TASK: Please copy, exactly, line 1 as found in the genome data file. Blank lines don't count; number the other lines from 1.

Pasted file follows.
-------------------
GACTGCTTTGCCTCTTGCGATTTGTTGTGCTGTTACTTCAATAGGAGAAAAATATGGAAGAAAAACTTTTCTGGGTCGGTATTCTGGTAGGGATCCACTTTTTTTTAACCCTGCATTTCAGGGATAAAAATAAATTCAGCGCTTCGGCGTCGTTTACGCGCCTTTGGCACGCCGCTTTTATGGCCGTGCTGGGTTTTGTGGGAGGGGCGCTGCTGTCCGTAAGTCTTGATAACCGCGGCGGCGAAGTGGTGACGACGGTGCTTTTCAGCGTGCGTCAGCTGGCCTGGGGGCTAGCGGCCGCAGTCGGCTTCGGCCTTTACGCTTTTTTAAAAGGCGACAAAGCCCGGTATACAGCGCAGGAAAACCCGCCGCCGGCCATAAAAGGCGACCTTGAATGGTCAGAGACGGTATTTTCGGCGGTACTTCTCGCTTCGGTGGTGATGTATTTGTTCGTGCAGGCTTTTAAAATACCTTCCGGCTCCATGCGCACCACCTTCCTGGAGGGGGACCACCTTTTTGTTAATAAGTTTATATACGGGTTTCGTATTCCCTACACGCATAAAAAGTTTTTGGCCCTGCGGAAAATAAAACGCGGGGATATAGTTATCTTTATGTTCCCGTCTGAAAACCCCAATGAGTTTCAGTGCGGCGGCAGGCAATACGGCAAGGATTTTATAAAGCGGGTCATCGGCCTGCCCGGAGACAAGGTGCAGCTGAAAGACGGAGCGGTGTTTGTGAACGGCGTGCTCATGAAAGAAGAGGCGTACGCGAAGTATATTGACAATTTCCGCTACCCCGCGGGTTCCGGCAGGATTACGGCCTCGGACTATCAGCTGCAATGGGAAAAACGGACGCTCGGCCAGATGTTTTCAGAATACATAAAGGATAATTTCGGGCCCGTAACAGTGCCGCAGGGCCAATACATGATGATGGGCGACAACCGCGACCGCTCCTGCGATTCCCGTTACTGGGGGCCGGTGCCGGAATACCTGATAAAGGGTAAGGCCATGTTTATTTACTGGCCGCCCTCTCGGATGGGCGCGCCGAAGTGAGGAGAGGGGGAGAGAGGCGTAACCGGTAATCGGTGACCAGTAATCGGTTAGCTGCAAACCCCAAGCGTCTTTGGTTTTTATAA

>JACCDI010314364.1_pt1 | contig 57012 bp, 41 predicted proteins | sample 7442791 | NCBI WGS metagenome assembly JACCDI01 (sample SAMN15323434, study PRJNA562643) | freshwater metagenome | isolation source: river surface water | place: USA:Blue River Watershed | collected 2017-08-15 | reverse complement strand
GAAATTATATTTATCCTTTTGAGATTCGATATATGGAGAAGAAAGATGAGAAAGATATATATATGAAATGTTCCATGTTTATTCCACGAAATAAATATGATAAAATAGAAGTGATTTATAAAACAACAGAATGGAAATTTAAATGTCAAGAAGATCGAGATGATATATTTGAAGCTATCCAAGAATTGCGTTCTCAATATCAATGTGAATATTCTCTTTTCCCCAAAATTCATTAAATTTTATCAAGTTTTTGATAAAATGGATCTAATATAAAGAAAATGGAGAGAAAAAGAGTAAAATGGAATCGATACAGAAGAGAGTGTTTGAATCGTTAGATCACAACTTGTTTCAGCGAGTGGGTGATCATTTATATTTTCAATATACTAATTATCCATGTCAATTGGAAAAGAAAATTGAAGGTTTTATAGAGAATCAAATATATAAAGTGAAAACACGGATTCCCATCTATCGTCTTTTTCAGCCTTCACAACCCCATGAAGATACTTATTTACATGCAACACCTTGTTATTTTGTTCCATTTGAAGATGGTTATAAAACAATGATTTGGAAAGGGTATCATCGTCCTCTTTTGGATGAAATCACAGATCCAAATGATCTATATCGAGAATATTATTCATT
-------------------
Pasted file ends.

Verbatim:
GACTGCTTTGCCTCTTGCGATTTGTTGTGCTGTTACTTCAATAGGAGAAAAATATGGAAGAAAAACTTTTCTGGGTCGGTATTCTGGTAGGGATCCACTTTTTTTTAACCCTGCATTTCAGGGATAAAAATAAATTCAGCGCTTCGGCGTCGTTTACGCGCCTTTGGCACGCCGCTTTTATGGCCGTGCTGGGTTTTGTGGGAGGGGCGCTGCTGTCCGTAAGTCTTGATAACCGCGGCGGCGAAGTGGTGACGACGGTGCTTTTCAGCGTGCGTCAGCTGGCCTGGGGGCTAGCGGCCGCAGTCGGCTTCGGCCTTTACGCTTTTTTAAAAGGCGACAAAGCCCGGTATACAGCGCAGGAAAACCCGCCGCCGGCCATAAAAGGCGACCTTGAATGGTCAGAGACGGTATTTTCGGCGGTACTTCTCGCTTCGGTGGTGATGTATTTGTTCGTGCAGGCTTTTAAAATACCTTCCGGCTCCATGCGCACCACCTTCCTGGAGGGGGACCACCTTTTTGTTAATAAGTTTATATACGGGTTTCGTATTCCCTACACGCATAAAAAGTTTTTGGCCCTGCGGAAAATAAAACGCGGGGATATAGTTATCTTTATGTTCCCGTCTGAAAACCCCAATGAGTTTCAGTGCGGCGGCAGGCAATACGGCAAGGATTTTATAAAGCGGGTCATCGGCCTGCCCGGAGACAAGGTGCAGCTGAAAGACGGAGCGGTGTTTGTGAACGGCGTGCTCATGAAAGAAGAGGCGTACGCGAAGTATATTGACAATTTCCGCTACCCCGCGGGTTCCGGCAGGATTACGGCCTCGGACTATCAGCTGCAATGGGAAAAACGGACGCTCGGCCAGATGTTTTCAGAATACATAAAGGATAATTTCGGGCCCGTAACAGTGCCGCAGGGCCAATACATGATGATGGGCGACAACCGCGACCGCTCCTGCGATTCCCGTTACTGGGGGCCGGTGCCGGAATACCTGATAAAGGGTAAGGCCATGTTTATTTACTGGCCGCCCTCTCGGATGGGCGCGCCGAAGTGAGGAGAGGGGGAGAGAGGCGTAACCGGTAATCGGTGACCAGTAATCGGTTAGCTGCAAACCCCAAGCGTCTTTGGTTTTTATAA